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5 Responses to “Utility regulators scrutinize energy giants’ nuclear energy plans”

  1. Bill Newton - Florida Consumer Action Network Says:

    How can one say nuclear power will save money when the cost is not known? FPL isn’t prepared to pay for a disaster because the Federal Government (taxpayers) are responsible through the Price-Anderson Act.

    These plants are on the coast, just like the Japanese plants. In July, a chain of 12 underwater volcanoes was discovered in the South Atlantic. UM geology Professor Tim Dixon said a tsunami in South Florida is possible.

    And, of course, even if a Japanese style disaster doesn’t occur, the cost of waste disposal is unknown.

    We DO know that the cost of solar is coming down rapidly. GE says it will be cheaper than other sources within 5 years. But it won’t deliver the profits that nukes do, and that’s why we’re having these hearings.

  2. Mark Goldes Says:


    The sun has unleashed an extremely powerful flare. Fortunately, the emission will not hit us. If it did, NASA warns it could being down a huge part of the power grid for months or years.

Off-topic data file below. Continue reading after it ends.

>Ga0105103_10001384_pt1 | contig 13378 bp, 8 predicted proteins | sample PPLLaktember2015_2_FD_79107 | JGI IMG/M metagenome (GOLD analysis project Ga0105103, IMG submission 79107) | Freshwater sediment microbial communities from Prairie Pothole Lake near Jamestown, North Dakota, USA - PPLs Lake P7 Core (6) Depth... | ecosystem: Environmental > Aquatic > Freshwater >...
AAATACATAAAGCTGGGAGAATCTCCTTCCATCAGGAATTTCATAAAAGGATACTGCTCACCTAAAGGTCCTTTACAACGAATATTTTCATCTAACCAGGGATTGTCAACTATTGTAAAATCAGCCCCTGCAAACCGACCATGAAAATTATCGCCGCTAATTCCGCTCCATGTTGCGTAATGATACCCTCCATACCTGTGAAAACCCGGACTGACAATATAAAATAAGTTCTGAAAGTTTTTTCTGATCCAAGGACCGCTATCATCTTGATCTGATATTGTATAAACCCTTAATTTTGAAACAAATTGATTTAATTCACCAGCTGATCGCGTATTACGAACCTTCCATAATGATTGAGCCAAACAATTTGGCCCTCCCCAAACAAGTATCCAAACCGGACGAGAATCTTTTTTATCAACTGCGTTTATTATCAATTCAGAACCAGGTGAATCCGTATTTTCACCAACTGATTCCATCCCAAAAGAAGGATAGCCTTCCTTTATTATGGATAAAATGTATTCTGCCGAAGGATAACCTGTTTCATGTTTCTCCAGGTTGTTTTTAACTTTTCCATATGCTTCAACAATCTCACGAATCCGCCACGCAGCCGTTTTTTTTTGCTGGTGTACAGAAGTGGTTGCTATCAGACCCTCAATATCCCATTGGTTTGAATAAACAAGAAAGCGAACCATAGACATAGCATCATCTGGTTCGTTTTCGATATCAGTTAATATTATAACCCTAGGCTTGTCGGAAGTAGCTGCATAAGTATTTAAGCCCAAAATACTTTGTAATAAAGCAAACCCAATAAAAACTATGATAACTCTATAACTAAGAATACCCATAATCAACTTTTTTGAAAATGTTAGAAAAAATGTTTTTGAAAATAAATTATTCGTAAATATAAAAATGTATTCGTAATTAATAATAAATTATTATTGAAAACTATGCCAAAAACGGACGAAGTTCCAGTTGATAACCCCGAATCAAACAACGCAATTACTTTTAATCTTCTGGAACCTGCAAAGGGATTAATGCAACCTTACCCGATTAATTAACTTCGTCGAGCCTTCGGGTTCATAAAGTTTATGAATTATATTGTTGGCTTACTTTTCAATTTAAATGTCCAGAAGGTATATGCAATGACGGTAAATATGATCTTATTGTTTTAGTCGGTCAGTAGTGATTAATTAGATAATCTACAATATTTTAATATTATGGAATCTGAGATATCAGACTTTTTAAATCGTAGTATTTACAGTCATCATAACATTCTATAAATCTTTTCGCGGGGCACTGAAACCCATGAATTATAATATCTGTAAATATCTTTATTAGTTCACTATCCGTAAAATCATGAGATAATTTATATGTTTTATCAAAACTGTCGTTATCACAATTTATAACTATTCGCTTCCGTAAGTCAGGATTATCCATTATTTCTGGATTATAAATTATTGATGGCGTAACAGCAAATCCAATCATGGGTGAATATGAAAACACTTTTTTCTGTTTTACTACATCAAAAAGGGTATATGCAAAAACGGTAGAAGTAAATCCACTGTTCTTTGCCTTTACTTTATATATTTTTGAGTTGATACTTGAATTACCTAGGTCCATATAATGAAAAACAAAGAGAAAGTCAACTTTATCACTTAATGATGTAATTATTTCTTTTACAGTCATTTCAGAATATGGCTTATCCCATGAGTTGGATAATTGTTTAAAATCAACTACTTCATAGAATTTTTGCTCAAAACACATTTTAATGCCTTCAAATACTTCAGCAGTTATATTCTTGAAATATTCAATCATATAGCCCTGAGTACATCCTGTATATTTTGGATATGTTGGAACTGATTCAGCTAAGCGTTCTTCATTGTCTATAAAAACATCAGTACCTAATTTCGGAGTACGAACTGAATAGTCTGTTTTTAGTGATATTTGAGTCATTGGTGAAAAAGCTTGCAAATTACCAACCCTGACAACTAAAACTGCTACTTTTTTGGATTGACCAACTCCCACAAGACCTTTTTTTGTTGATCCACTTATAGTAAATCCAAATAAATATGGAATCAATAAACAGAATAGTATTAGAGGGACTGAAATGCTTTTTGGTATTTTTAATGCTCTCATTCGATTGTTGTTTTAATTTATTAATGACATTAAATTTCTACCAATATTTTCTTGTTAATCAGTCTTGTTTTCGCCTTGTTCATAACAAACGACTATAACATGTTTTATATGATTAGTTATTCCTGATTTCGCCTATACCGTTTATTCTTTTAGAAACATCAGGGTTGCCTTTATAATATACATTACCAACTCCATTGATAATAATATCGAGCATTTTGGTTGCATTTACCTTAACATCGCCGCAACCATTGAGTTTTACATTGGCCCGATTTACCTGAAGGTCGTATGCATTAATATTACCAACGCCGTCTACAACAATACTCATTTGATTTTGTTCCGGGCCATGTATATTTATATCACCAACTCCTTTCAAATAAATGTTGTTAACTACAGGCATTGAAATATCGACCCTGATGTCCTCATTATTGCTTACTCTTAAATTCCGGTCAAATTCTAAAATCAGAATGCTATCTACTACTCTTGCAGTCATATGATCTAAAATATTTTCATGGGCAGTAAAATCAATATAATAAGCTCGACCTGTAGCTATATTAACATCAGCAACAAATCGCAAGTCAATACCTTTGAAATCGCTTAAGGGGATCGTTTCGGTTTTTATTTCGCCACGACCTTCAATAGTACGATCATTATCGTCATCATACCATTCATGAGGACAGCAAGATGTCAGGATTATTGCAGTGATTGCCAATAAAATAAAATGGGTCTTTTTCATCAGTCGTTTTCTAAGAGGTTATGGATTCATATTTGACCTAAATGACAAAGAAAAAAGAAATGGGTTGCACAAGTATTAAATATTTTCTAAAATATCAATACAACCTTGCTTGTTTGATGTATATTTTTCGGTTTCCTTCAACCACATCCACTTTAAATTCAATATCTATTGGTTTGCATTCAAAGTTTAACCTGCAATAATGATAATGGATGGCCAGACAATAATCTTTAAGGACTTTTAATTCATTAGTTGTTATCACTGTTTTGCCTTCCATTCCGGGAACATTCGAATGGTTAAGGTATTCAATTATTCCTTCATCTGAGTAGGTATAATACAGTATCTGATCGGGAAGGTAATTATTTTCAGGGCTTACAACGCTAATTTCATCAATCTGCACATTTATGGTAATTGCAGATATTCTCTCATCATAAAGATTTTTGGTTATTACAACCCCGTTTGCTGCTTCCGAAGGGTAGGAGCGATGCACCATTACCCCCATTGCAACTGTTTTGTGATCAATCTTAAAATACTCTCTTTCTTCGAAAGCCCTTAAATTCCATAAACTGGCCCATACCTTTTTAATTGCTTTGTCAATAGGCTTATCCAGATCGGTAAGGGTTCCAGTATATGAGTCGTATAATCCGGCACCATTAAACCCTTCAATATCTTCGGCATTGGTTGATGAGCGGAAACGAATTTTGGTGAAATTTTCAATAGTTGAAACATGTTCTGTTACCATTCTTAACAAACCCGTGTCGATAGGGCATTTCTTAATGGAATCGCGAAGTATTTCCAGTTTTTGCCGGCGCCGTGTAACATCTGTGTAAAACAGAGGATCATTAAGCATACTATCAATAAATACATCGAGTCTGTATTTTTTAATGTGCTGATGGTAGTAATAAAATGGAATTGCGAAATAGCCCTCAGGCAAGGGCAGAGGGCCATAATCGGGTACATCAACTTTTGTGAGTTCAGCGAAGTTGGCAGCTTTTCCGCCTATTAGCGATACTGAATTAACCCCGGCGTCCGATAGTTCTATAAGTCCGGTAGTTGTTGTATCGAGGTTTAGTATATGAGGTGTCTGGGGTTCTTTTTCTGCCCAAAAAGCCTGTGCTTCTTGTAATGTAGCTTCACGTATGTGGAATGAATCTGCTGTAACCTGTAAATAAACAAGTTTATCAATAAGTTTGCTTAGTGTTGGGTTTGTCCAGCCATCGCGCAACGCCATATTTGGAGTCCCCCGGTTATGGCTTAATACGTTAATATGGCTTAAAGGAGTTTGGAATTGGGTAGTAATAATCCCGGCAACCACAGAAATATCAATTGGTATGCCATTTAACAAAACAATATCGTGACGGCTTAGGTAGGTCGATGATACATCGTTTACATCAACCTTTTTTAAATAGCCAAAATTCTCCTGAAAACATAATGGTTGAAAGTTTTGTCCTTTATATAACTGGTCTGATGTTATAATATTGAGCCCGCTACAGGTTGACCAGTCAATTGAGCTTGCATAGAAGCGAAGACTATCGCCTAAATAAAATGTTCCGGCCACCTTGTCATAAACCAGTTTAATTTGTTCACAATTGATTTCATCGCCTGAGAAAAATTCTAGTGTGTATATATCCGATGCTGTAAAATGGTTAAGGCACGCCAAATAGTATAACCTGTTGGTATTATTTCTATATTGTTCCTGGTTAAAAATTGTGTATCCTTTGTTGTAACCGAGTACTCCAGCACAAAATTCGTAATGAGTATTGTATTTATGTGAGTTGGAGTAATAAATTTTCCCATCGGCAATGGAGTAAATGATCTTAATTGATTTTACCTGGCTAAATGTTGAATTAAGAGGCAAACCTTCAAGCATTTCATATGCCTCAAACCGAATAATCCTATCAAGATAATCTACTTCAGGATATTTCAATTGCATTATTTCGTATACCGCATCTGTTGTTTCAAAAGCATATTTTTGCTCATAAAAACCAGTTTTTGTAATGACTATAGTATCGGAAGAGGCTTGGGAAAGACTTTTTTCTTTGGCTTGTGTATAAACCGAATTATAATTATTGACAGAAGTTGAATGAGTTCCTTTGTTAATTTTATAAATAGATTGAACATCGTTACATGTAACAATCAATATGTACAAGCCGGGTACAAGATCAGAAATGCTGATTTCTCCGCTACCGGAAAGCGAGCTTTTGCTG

A nuclear plant without grid power for a month is a meltdown threat.

    See the Aesop Institute website for maps worth a thousand words.

    Mobilizing to prevent the worst can unite the nation, revitalize the economy and generate jobs!

  3. Unreal Says:

    Oh boy let the nuclear fear mongering begin from the solar lobby. There are 100s of nuclear plants in the US and Europe that have been operating for a long time with no problems at all. Technology has advanced greatly in the last 25 years particularly, and the Fukushima plant was a dinosaur in nuclear terms.
    However, I am not in support of sluffing off operating costs on citizens. You run a business, you expend the capital until you deliver the product. That’s why business is a risk. If you fail, then your investors/lenders take over.
    You take maintenance reserves out of cash flow over time for upgrades in the future.